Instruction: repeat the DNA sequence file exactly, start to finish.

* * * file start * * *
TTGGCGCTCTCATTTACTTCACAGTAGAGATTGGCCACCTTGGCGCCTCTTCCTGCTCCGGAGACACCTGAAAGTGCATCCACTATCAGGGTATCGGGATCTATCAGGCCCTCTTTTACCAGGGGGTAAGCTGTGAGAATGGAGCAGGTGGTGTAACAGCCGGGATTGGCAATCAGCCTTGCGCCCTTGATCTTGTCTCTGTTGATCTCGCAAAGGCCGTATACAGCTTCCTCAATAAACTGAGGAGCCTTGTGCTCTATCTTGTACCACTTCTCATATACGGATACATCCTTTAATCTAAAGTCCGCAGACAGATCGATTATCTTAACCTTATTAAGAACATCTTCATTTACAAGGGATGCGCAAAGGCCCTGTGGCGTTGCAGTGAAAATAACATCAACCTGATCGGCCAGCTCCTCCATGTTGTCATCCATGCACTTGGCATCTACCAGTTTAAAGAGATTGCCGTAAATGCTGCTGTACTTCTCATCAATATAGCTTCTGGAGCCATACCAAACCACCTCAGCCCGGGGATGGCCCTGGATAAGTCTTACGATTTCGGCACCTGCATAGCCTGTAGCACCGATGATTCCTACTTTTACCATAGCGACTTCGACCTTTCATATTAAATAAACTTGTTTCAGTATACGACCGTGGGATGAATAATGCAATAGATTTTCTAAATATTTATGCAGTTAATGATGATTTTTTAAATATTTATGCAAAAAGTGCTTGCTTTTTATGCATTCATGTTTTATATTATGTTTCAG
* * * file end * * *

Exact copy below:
TTGGCGCTCTCATTTACTTCACAGTAGAGATTGGCCACCTTGGCGCCTCTTCCTGCTCCGGAGACACCTGAAAGTGCATCCACTATCAGGGTATCGGGATCTATCAGGCCCTCTTTTACCAGGGGGTAAGCTGTGAGAATGGAGCAGGTGGTGTAACAGCCGGGATTGGCAATCAGCCTTGCGCCCTTGATCTTGTCTCTGTTGATCTCGCAAAGGCCGTATACAGCTTCCTCAATAAACTGAGGAGCCTTGTGCTCTATCTTGTACCACTTCTCATATACGGATACATCCTTTAATCTAAAGTCCGCAGACAGATCGATTATCTTAACCTTATTAAGAACATCTTCATTTACAAGGGATGCGCAAAGGCCCTGTGGCGTTGCAGTGAAAATAACATCAACCTGATCGGCCAGCTCCTCCATGTTGTCATCCATGCACTTGGCATCTACCAGTTTAAAGAGATTGCCGTAAATGCTGCTGTACTTCTCATCAATATAGCTTCTGGAGCCATACCAAACCACCTCAGCCCGGGGATGGCCCTGGATAAGTCTTACGATTTCGGCACCTGCATAGCCTGTAGCACCGATGATTCCTACTTTTACCATAGCGACTTCGACCTTTCATATTAAATAAACTTGTTTCAGTATACGACCGTGGGATGAATAATGCAATAGATTTTCTAAATATTTATGCAGTTAATGATGATTTTTTAAATATTTATGCAAAAAGTGCTTGCTTTTTATGCATTCATGTTTTATATTATGTTTCAG